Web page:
|Publication number||US5928497 A|
|Application number||US 08/916,899|
|Publication date||Jul 27, 1999|
|Filing date||Aug 22, 1997|
|Priority date||Aug 22, 1997|
|Publication number||08916899, 916899, US 5928497 A, US 5928497A, US-A-5928497, US5928497 A, US5928497A|
|Inventors||Larry L. Iaccino|
|Original Assignee||Exxon Chemical Pateuts Inc|
|Export Citation||BiBTeX, EndNote, RefMan|
|Patent Citations (18), Non-Patent Citations (2), Referenced by (52), Classifications (4), Legal Events (6)|
|External Links: USPTO, USPTO Assignment, Espacenet|
This application claims priority to U.S. Provisional Patent Application No. 60/024,306, filed Aug. 23, 1996.
The present invention relates to a process for heteroatom removal from a petroleum and/or chemical stream. The present invention is particularly useful in the process of ensuring the desired product quality by enabling the heteroatom removal process to continue in the event of a process excursion.
Heteroatom removal is one of the fundamental processes of the refining and petrochemical industries. Heteroatoms are defined to be those atoms other than hydrogen and carbon, present in hydrocarbon streams, including but not limited to, sulfur, nitrogen, oxygen, and halogens. These atoms are typically found as organo heteroatom molecules wherein the heteroatoms molecules make up part of the carbon hydrogen backbone. Unless otherwise specified, the expression "heteroatom" is hereafter meant to encompass the elemental form of the heteroatom itself as well as its combined counterpart species as an organic and as combined with hydrogen (i.e. organo heteroatom and hetero-hydride, respectively).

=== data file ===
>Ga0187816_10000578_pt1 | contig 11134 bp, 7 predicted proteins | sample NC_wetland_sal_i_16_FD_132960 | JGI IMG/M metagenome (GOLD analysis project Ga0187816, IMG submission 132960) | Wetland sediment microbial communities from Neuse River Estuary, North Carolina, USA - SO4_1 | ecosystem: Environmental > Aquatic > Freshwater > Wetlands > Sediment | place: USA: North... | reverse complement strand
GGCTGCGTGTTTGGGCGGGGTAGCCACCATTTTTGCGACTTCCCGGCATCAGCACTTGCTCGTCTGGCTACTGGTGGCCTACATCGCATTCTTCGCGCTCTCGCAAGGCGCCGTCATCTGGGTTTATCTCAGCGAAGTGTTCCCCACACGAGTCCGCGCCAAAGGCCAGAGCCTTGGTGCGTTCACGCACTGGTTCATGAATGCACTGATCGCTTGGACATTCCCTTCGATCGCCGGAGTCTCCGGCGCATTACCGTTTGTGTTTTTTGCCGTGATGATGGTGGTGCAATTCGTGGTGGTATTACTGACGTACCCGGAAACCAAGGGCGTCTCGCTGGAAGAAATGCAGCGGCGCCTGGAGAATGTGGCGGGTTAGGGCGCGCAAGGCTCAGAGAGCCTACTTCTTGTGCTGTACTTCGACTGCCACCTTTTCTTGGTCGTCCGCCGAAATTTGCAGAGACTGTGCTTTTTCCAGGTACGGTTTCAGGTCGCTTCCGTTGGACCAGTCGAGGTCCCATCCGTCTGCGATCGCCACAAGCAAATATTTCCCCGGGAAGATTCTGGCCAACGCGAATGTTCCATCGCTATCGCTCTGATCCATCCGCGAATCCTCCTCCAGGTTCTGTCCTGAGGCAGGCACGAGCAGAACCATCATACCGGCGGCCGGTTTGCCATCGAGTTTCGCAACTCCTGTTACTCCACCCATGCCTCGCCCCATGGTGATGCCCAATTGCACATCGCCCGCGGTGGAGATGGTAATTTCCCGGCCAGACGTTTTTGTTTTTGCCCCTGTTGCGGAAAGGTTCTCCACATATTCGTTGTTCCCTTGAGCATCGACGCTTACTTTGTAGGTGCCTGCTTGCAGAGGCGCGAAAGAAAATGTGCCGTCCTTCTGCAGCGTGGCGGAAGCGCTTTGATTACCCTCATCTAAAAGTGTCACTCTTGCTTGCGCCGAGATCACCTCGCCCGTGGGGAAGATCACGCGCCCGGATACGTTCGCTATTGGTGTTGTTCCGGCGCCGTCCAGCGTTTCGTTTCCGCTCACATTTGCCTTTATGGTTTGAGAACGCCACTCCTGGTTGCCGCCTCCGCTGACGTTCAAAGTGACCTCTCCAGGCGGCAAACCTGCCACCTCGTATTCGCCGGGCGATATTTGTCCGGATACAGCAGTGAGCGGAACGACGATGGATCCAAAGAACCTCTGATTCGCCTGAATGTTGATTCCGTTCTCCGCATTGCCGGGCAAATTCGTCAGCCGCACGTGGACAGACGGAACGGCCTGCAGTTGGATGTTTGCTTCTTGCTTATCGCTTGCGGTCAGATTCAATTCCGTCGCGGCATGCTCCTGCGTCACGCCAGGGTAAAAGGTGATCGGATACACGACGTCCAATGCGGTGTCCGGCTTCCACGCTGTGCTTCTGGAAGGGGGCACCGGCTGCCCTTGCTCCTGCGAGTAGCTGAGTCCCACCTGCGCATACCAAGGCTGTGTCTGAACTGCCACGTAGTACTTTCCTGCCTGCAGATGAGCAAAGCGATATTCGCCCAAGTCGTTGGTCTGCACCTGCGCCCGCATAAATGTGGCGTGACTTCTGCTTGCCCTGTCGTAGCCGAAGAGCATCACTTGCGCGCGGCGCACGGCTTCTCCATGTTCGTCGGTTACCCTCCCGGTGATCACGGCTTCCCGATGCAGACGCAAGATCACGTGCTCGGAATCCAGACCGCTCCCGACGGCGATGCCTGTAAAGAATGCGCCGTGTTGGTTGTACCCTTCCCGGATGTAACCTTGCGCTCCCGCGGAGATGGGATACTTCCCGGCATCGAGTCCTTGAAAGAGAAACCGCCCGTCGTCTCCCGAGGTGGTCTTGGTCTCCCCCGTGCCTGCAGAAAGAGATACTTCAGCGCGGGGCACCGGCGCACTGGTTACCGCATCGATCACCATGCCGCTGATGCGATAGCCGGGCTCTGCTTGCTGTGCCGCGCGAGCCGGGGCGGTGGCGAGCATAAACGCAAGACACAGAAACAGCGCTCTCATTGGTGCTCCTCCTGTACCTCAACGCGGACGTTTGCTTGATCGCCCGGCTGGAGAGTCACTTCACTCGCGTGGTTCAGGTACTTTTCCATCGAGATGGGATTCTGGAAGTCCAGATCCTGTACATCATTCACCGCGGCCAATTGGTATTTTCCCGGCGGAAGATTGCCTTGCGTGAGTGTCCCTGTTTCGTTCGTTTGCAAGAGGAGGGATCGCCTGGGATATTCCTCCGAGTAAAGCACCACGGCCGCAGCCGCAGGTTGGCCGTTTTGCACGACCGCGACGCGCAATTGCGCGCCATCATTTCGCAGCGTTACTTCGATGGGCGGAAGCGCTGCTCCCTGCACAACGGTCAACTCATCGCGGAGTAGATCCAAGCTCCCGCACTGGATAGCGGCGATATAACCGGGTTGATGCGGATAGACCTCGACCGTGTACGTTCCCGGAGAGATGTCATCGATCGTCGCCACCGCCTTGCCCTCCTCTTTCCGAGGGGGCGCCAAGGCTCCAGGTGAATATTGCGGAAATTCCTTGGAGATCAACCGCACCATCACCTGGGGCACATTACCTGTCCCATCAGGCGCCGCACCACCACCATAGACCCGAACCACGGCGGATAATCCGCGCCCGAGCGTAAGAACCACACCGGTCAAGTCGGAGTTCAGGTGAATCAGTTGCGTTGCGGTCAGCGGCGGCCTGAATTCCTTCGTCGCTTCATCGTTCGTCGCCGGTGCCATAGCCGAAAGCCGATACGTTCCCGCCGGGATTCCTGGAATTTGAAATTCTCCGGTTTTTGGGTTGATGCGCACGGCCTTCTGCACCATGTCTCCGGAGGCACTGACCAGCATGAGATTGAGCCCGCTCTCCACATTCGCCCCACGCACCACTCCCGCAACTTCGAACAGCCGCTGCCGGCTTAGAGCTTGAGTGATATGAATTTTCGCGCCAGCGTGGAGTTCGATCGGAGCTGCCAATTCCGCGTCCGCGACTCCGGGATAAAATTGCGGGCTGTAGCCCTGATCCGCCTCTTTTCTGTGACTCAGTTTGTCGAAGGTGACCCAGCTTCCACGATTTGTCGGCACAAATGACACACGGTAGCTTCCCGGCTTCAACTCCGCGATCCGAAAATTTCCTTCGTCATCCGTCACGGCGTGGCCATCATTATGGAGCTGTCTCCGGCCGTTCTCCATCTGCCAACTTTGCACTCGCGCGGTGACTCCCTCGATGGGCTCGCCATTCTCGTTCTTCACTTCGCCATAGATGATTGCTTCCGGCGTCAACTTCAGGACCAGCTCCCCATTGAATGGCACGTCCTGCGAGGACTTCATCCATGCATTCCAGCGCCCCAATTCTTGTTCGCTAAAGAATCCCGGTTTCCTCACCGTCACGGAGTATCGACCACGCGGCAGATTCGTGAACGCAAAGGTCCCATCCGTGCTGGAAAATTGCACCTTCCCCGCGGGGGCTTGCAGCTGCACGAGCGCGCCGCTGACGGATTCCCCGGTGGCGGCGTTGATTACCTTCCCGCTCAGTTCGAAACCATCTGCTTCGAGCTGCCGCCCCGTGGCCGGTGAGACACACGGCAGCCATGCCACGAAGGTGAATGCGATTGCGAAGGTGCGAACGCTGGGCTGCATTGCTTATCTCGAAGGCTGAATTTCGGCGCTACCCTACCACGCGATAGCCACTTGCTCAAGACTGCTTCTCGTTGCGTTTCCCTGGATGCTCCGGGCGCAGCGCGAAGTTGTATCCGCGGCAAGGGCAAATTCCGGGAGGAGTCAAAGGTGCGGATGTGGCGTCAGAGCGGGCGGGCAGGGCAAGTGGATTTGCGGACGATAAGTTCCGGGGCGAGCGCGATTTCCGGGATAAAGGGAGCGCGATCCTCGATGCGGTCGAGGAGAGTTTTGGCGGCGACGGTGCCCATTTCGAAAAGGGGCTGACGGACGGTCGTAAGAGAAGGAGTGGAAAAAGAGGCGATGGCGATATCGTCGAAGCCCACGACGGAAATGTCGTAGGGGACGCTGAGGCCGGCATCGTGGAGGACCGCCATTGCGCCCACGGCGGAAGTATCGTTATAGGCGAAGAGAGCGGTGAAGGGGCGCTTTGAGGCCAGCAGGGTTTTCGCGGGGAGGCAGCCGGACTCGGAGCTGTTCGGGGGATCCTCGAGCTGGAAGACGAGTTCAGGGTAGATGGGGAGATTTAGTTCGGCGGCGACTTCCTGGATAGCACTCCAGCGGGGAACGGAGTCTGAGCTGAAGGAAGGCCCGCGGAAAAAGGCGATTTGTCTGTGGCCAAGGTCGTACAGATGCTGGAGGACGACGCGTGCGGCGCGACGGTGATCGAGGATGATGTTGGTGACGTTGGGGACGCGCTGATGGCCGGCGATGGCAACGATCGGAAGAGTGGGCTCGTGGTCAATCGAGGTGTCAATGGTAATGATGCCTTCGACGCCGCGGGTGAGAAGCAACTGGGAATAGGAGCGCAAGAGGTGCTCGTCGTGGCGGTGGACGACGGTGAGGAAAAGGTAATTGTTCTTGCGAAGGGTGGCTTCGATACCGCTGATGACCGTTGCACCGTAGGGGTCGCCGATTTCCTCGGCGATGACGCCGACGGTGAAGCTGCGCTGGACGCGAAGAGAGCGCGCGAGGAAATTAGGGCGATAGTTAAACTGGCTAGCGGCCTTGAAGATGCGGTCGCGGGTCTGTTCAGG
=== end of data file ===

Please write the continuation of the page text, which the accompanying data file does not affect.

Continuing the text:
The removal of such heteroatoms by conversion to the corresponding hetero-hydride (i.e. hydrogen sulfide, ammonia, water, or hydrogen halide) is typically achieved in industry by reaction of the hydrocarbon stream containing the heteroatoms with hydrogen over a suitable hydroprocessing catalyst which is designed to meet the required product quality specifications, or to supply a low or a substantially reduced level (hereafter low is meant to also include essentially no heteroatoms) heteroatom stream to subsequent heteroatom sensitive processes, catalysts, or product dispositions.
Typically, catalytic heteroatom removal of a stream is carried out in co-current reactors in which both the preheated feed stream and a hydrogen-containing treat gas are introduced to one or more beds of heteroatom removal catalyst. The liquid feed stock, any vaporized hydrocarbons, and hydrogen-containing treat gas all flow together through the catalyst bed(s). The resulting combined vapor phase and liquid phase effluents are normally separated in a series of one or more separator vessels, or drums, downstream of the reactor.